The wrinkled sea beneath him crawls; (line 4)
The words "wrinkled" and "crawls" seem to personify the ocean, or at least make it seem like a living thing. The speaker tries to see the world from the eagle's perspective, but he still comes up with human comparisons.
He watches from his mountain walls, (line 5)
The eagle probably has his nest on the side of the mountain. He surveys his surroundings like the lions on Pride Rock in The Lion King. Come to think of it, Pride Rock is also a "crag."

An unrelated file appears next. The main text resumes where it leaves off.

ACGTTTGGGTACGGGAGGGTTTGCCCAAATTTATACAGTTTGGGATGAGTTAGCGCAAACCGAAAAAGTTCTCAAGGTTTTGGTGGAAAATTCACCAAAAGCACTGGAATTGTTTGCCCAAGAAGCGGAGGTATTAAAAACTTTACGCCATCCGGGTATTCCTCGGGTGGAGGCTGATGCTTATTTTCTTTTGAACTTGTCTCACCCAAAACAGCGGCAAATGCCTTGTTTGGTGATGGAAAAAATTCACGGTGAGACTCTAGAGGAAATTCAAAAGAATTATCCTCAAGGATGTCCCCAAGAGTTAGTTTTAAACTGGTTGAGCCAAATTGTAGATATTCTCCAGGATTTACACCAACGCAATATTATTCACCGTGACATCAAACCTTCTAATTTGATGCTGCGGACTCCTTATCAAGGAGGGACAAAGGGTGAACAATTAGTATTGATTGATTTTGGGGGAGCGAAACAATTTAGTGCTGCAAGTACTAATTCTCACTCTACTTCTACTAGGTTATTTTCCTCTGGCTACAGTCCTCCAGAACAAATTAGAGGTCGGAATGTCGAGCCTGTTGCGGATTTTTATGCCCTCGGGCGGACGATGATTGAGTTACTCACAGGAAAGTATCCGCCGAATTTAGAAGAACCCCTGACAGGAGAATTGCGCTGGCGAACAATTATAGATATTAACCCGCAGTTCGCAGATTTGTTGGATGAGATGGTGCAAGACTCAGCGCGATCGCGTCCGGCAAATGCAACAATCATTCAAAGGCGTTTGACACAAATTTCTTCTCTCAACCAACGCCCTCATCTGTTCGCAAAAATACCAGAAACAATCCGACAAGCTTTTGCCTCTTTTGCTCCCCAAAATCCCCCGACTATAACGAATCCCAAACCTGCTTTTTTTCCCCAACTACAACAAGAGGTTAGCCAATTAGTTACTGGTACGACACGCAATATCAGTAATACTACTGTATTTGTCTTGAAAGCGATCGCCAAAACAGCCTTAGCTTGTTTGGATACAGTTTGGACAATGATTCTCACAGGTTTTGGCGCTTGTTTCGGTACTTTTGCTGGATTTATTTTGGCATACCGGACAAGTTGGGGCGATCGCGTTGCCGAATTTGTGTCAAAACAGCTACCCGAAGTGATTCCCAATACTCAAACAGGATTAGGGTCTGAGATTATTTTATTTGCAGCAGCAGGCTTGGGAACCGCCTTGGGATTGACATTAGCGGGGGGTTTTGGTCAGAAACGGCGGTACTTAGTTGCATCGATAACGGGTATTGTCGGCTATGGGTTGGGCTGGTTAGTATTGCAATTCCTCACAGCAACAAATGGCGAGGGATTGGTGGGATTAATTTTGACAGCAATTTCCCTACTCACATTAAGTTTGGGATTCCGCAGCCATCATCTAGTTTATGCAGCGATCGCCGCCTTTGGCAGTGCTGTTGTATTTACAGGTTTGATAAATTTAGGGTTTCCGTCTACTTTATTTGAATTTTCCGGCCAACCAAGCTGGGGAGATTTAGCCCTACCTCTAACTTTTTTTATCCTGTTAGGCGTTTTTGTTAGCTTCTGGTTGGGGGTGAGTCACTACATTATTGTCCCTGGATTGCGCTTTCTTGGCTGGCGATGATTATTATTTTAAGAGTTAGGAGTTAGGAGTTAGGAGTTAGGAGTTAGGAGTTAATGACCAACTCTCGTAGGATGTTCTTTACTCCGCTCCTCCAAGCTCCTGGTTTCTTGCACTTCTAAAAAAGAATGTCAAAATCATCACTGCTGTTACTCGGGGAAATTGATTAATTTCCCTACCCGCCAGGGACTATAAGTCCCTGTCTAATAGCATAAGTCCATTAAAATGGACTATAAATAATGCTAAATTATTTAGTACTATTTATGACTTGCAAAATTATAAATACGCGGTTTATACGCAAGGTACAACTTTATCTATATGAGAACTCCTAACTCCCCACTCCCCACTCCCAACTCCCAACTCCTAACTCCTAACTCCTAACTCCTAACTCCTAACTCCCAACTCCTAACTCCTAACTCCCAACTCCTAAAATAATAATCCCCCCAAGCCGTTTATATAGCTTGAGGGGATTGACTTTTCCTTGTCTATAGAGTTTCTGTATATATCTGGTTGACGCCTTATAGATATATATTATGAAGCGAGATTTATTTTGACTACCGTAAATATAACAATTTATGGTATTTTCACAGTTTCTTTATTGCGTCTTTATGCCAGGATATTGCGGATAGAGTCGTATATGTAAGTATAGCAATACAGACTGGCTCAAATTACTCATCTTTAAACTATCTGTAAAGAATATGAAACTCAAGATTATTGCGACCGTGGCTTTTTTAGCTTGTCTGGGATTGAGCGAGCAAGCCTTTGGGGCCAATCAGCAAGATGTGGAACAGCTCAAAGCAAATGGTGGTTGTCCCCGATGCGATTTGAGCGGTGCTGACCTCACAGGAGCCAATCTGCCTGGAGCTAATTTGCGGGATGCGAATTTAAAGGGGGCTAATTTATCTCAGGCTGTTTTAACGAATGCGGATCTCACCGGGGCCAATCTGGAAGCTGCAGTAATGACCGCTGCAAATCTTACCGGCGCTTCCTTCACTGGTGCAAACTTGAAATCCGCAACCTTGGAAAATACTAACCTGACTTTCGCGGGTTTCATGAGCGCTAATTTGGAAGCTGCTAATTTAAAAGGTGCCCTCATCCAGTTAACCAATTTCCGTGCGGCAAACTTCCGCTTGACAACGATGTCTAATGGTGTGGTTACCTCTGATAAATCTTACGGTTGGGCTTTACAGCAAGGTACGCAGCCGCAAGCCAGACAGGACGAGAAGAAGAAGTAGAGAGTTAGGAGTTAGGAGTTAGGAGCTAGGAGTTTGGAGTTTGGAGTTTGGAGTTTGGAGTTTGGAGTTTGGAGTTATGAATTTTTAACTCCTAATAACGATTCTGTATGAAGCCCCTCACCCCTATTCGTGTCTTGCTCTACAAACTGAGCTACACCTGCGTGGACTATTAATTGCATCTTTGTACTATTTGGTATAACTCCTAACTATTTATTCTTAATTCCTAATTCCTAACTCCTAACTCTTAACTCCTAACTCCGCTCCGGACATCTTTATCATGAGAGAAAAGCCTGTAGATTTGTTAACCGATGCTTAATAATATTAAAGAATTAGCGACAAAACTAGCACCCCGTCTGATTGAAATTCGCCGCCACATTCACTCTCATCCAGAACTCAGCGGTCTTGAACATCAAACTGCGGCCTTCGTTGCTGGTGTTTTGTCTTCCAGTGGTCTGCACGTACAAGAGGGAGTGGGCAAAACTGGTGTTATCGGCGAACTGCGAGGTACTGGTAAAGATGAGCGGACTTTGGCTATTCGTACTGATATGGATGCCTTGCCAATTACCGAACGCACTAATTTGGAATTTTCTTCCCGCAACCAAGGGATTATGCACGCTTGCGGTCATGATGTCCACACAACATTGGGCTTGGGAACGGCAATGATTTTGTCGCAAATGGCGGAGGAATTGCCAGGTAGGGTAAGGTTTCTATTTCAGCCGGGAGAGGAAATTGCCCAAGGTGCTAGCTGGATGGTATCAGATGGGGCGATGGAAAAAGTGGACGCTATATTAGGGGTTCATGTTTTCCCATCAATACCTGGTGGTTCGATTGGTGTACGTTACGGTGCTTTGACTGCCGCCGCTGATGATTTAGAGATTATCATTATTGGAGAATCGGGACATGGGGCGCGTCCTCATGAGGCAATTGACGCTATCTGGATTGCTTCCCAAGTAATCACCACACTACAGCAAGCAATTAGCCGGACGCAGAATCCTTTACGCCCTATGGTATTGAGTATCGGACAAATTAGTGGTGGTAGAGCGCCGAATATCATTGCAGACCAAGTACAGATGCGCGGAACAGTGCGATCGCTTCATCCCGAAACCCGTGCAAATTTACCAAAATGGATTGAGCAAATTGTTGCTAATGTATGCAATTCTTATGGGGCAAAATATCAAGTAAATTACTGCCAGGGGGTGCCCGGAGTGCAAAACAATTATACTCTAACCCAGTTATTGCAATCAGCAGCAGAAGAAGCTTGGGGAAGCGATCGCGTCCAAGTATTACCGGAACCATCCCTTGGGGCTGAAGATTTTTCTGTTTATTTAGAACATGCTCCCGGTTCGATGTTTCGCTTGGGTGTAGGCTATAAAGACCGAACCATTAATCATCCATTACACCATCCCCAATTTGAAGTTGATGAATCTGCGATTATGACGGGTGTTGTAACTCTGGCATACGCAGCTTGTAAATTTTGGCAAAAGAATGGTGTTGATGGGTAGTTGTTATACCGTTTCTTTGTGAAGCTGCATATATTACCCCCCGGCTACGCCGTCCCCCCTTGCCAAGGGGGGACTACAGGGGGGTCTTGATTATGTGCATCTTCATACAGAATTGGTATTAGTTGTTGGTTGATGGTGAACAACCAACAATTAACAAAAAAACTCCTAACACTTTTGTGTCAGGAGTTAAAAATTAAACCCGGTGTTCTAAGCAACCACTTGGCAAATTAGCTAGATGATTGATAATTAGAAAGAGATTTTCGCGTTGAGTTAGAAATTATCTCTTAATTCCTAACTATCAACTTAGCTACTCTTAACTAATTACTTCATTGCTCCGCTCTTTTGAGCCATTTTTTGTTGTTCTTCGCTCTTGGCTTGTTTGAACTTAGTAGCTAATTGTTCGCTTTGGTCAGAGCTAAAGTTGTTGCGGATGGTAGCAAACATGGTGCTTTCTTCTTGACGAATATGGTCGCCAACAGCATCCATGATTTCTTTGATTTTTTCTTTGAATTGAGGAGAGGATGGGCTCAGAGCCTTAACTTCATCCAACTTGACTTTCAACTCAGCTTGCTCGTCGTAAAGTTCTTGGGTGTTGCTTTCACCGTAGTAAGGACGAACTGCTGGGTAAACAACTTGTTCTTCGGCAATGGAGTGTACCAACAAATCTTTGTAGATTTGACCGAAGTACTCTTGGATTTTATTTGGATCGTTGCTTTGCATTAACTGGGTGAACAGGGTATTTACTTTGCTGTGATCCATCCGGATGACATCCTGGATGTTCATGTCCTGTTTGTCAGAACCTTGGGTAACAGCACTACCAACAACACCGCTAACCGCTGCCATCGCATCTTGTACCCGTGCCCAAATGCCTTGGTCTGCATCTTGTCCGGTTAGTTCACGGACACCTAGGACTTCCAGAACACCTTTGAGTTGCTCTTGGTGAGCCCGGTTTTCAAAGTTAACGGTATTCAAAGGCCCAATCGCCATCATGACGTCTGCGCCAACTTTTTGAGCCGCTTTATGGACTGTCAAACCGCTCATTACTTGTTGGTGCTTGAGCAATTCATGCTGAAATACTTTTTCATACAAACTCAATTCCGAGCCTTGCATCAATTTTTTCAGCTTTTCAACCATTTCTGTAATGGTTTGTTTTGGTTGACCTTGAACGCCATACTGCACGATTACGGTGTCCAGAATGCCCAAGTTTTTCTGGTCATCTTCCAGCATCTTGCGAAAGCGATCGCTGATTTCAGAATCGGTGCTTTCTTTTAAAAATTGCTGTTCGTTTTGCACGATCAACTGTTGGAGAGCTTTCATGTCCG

And like a thunderbolt he falls. (line 6)
The eagle falls like a burst of energy in the atmosphere. This comparison is appropriate because Tennyson has been setting up a contrast between the sky and the earth in the poem. The final line brings sky and earth together; or, more accurately, the power of the sky comes down to earth.